31
Paediatric Onco-Haematology, City of Science and Health of Turino, Regina Margherita Children's Hospital, Torino, Italy.
32
Division for Stem Cell Transplantation and Immunology, Department for Children and Adolescents, University Hospital, Goethe University Frankfurt, Frankfurt, Germany.
33
Department of Pediatric Hematology and Oncology, Collegium Medicum, Nicolaus Copernicus University Torun, Bydgoszcz, Poland.
34
BMT-Unit, University Medical Centre Utrecht Pediatrics, Utrecht, The Netherlands.
35
Department of Hematology, Child Welfare Center, Borsod County Teaching Hospital, Miskolc, Hungary.
36
Bone Marrow Transplant Program, Instituto Portugues Oncologia, Lisbon, Portugal.
37
Raisa Gorbacheva Memorial Research Institute for Pediatric Oncology, Haematology and Transplantation, Saint Petersburg State Medical I.P. Pavlov University, Saint Petersburg, Russia.
38
Department of Pediatrics, Onco-Hematology Unit, Geneva University Hospital, Geneva University, Geneva, Switzerland.
39
Hospital for Children and Adolescents, University of Helsinki, Helsinki, Finland.
40
Department of Pediatric Hematology Oncology, King Faisal Specialist Hospital & Research Center, Riyadh, Saudi Arabia.
41
Department of Bone Marrow Transplantation, Oncology and Hematology, Cape of Hope Medical Center, Wroclaw Medical University, Wroclaw, Poland.
42
University Hospitals Bristol NHS Foundation Trust, Bristol, UK.
43
Department of Pediatric Hematology and BMT, IHOP and Claude Bernard University, Lyon, France.
44
Department of Pediatric Hematology-Oncology, School of Medicine, Akdeniz University, Antalya, Turkey.
45
Hematology-Oncology and BMT Research, Shariati Hospital, Tehran, Iran.
46
Bone Marrow Transplantation Service, Portuguese Institute of Oncology, Porto, Portugal.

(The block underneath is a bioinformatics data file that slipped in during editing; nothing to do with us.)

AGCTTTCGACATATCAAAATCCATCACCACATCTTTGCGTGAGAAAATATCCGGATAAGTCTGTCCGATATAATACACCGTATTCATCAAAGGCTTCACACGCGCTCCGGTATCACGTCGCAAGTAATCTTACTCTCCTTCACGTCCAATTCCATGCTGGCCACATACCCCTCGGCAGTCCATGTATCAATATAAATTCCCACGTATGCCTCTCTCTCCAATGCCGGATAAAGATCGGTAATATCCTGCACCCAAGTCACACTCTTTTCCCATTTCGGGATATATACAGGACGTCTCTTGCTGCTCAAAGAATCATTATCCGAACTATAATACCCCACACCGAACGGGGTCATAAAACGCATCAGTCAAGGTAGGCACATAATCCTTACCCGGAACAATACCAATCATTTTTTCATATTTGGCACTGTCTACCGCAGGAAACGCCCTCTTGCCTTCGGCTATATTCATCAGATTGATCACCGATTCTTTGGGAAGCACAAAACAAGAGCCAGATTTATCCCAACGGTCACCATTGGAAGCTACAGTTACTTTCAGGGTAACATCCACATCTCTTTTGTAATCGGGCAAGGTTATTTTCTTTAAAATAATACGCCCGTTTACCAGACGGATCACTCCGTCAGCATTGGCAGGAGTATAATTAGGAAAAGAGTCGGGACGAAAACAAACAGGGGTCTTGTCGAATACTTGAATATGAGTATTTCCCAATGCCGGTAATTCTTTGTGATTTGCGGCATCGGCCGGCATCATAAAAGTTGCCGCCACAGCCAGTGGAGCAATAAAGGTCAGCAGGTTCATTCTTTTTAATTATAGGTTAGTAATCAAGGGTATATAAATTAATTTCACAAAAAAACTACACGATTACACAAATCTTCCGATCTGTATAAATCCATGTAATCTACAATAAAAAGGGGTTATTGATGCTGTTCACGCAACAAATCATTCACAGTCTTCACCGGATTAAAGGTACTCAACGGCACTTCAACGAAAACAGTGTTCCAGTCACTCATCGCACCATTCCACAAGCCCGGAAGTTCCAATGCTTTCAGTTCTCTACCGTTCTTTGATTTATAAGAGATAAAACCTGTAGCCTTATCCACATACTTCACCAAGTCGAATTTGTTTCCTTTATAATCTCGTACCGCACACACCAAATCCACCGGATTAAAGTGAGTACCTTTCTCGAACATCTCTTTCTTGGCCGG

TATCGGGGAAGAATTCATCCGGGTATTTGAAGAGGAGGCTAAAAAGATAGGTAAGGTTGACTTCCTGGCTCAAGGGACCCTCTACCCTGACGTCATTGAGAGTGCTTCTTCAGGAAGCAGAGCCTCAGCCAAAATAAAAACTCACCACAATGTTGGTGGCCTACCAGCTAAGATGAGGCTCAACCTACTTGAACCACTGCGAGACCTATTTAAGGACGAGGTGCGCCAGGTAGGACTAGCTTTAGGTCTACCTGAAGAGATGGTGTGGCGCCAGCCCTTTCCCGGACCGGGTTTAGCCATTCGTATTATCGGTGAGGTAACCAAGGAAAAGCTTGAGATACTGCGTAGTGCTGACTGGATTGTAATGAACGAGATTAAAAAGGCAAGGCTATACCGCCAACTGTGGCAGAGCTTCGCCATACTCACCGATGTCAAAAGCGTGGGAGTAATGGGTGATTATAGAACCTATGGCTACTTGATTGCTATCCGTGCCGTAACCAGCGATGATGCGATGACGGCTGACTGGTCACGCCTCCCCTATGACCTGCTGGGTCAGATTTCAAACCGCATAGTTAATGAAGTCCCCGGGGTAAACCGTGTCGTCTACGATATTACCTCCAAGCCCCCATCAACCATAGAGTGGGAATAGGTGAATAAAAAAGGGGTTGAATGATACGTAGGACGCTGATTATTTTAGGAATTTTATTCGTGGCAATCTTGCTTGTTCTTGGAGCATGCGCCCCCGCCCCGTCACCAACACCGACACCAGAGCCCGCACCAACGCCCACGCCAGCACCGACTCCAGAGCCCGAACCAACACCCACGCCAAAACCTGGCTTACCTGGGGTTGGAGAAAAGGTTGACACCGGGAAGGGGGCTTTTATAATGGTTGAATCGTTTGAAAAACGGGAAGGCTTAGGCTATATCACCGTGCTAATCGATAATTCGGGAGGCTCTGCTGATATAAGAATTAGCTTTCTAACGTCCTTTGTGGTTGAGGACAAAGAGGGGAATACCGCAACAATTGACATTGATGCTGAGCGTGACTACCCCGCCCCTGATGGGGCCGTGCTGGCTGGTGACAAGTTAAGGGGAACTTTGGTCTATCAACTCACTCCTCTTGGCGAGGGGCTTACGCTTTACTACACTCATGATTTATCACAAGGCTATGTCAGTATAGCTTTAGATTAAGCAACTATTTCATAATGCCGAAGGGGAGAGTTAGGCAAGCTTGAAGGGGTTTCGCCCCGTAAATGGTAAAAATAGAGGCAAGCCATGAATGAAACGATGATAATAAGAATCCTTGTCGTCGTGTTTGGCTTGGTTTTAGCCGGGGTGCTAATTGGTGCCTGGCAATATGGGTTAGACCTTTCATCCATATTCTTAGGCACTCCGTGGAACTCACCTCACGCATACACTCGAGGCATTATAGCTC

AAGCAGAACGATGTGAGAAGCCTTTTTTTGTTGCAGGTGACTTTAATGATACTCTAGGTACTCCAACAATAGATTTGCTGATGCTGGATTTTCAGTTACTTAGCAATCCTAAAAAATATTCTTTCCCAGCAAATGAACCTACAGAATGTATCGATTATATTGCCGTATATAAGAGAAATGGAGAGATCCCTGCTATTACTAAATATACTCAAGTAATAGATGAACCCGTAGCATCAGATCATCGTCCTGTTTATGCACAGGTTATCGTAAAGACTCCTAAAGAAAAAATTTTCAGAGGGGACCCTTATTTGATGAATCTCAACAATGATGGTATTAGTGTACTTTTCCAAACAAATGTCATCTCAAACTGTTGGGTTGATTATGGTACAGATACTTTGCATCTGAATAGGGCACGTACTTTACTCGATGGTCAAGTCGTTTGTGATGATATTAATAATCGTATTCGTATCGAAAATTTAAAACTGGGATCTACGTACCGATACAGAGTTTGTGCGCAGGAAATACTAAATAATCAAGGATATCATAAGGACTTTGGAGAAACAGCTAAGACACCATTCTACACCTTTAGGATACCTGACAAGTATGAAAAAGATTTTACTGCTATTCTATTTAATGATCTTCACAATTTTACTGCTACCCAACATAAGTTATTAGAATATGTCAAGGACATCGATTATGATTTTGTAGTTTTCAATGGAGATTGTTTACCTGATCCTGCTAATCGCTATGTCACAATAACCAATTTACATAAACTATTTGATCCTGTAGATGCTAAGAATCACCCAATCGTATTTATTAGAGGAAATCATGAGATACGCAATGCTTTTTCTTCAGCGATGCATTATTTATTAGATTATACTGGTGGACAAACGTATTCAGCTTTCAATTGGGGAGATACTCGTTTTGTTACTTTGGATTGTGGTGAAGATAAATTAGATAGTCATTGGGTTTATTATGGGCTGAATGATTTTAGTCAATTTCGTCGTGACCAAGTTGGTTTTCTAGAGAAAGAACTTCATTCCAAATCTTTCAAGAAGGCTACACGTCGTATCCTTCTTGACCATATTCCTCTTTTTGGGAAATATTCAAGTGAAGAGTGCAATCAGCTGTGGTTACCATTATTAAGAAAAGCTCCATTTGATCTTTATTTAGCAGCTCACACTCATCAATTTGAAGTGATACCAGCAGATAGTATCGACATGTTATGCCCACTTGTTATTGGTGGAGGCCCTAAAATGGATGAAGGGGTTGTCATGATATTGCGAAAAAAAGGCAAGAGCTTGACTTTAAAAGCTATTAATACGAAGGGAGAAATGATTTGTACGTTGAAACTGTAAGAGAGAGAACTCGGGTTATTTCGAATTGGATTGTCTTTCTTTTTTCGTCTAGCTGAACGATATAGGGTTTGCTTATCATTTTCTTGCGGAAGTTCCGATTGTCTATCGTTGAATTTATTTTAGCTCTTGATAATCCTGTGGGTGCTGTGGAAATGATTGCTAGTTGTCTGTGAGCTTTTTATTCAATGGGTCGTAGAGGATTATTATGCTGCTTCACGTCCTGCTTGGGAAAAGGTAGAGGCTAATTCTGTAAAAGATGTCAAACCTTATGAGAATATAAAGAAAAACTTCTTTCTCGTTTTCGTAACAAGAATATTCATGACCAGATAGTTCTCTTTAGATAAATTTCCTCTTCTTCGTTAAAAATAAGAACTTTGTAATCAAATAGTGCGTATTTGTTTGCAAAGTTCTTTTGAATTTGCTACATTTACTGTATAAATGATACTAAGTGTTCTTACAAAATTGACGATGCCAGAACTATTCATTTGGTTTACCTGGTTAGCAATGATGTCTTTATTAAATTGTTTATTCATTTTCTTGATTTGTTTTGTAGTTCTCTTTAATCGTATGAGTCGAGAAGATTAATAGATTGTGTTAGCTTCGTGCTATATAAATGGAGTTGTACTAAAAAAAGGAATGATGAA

47
EBMT Paediatric Diseases Working Party, Paris, France.
48
EBMT Paris Study Office, Paris, France.
49
Department of Pediatric Hematology, Oncology and Stem Cell Transplantation, University of Regensburg, Regensburg, Germany.
50
Bone Marrow Transplantation Unit, Pediatric Department of Milano-Bicocca University, Fondazione Monza e Brianza per il Bambino e la sua Mamma Foundation, Monza, Italy.

Abstract

Although most children with acute lymphoblastic leukemia (ALL) receive fractionated total body irradiation (FTBI) as myeloablative conditioning (MAC) for allogeneic hematopoietic stem cell transplantation (allo-HSCT), it is an important matter of debate if chemotherapy can effectively replace FTBI. To compare outcomes after FTBI versus chemotherapy-based conditioning (CC), we performed a retrospective EBMT registry study. Children aged 2-18 years after MAC for first allo-HSCT of bone marrow (BM) or peripheral blood stem cells (PBSC) from matched-related (MRD) or unrelated donors (UD) in first (CR1) or second remission (CR2) between 2000 and 2012 were included. Propensity score weighting was used to control pretreatment imbalances of the observed variables. 3.054 patients were analyzed. CR1 (1.498): median follow-up (FU) after FTBI (1.285) and CC (213) was 6.8 and 6.1 years. Survivals were not significantly different. CR2 (1.556): median FU after FTBI (1.345) and CC (211) was 6.2 years. Outcomes after FTBI were superior as compared with CC with regard to overall survival (OS), leukemia-free survival (LFS), relapse incidence (RI), and nonrelapse mortality (NRM). However, we must emphasize the preliminary character of the results of this retrospective "real-world-practice" study. These findings will be prospectively assessed in the ALL SCTped 2012 FORUM trial.

PMID:
32203263
DOI:
10.1038/s41409-020-0854-0